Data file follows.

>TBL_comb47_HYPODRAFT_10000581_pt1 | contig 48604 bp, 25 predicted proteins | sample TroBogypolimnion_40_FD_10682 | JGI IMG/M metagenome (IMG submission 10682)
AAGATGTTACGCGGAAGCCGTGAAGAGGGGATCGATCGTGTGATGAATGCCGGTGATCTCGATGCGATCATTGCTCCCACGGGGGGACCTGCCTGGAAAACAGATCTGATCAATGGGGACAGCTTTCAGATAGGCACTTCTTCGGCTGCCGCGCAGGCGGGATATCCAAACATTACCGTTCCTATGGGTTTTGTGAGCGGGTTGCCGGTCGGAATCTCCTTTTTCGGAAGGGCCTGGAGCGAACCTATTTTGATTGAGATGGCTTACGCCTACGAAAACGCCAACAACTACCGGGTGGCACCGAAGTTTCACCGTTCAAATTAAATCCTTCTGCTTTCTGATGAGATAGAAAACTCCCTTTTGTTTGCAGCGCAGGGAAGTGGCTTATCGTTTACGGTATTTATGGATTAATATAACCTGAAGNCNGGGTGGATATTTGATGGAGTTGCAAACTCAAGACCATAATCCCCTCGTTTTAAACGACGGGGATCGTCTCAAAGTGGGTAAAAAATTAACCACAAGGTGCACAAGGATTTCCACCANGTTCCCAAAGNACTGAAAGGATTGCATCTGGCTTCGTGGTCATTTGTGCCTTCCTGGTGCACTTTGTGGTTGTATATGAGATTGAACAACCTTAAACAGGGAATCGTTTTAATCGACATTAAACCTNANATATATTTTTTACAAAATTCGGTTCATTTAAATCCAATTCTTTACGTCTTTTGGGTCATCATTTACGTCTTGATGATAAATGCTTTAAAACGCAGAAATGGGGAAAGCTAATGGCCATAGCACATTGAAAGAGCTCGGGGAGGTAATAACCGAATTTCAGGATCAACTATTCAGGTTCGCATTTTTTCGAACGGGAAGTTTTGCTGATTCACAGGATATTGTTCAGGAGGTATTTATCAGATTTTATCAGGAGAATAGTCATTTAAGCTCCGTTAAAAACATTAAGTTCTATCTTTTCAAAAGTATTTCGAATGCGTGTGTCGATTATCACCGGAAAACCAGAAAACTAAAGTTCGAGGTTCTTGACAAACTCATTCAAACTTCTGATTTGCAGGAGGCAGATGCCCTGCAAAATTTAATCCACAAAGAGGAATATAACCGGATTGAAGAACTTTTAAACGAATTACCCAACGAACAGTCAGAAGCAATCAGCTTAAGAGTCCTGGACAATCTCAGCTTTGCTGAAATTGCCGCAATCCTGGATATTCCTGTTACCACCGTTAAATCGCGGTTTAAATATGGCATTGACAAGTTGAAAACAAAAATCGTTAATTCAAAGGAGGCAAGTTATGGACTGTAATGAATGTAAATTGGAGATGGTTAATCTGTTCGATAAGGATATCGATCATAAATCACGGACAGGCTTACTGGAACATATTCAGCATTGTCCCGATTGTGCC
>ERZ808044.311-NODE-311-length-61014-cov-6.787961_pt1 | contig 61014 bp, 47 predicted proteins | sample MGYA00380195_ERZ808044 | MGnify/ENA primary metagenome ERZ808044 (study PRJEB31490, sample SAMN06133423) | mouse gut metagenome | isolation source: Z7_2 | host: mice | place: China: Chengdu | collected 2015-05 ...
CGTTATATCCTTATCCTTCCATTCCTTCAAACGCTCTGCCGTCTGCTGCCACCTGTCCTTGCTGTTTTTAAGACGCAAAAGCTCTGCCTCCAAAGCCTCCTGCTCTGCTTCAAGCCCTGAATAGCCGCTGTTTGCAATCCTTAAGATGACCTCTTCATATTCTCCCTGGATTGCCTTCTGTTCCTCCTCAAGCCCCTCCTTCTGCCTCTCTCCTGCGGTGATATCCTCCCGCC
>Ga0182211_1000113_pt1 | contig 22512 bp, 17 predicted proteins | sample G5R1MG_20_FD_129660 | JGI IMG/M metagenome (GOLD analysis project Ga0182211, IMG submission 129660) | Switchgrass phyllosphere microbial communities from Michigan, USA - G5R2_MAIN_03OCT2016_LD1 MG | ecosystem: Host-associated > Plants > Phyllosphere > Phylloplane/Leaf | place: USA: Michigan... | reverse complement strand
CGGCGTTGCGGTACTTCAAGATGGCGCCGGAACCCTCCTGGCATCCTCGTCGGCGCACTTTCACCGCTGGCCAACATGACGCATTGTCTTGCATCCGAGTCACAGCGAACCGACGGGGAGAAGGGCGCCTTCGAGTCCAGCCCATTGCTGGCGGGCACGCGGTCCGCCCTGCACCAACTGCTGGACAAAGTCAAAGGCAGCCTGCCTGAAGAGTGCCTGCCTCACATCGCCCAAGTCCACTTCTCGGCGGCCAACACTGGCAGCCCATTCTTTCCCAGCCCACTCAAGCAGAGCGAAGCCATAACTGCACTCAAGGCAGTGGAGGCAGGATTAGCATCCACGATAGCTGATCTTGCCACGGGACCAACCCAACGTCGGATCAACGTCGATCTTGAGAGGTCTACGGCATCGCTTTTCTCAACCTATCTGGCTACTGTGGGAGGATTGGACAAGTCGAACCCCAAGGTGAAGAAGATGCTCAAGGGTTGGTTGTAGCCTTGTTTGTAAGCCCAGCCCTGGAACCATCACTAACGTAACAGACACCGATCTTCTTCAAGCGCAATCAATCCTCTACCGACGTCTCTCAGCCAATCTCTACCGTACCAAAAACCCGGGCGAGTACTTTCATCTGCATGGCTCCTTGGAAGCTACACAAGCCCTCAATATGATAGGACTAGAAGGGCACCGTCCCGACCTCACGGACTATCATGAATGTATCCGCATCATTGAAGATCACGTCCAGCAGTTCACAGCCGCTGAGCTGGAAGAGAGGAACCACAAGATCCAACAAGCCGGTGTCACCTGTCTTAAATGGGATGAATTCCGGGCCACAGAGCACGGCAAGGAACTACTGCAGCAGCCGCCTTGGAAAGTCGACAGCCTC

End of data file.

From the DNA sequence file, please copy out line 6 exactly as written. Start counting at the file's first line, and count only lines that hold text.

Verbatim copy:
CGGCGTTGCGGTACTTCAAGATGGCGCCGGAACCCTCCTGGCATCCTCGTCGGCGCACTTTCACCGCTGGCCAACATGACGCATTGTCTTGCATCCGAGTCACAGCGAACCGACGGGGAGAAGGGCGCCTTCGAGTCCAGCCCATTGCTGGCGGGCACGCGGTCCGCCCTGCACCAACTGCTGGACAAAGTCAAAGGCAGCCTGCCTGAAGAGTGCCTGCCTCACATCGCCCAAGTCCACTTCTCGGCGGCCAACACTGGCAGCCCATTCTTTCCCAGCCCACTCAAGCAGAGCGAAGCCATAACTGCACTCAAGGCAGTGGAGGCAGGATTAGCATCCACGATAGCTGATCTTGCCACGGGACCAACCCAACGTCGGATCAACGTCGATCTTGAGAGGTCTACGGCATCGCTTTTCTCAACCTATCTGGCTACTGTGGGAGGATTGGACAAGTCGAACCCCAAGGTGAAGAAGATGCTCAAGGGTTGGTTGTAGCCTTGTTTGTAAGCCCAGCCCTGGAACCATCACTAACGTAACAGACACCGATCTTCTTCAAGCGCAATCAATCCTCTACCGACGTCTCTCAGCCAATCTCTACCGTACCAAAAACCCGGGCGAGTACTTTCATCTGCATGGCTCCTTGGAAGCTACACAAGCCCTCAATATGATAGGACTAGAAGGGCACCGTCCCGACCTCACGGACTATCATGAATGTATCCGCATCATTGAAGATCACGTCCAGCAGTTCACAGCCGCTGAGCTGGAAGAGAGGAACCACAAGATCCAACAAGCCGGTGTCACCTGTCTTAAATGGGATGAATTCCGGGCCACAGAGCACGGCAAGGAACTACTGCAGCAGCCGCCTTGGAAAGTCGACAGCCTC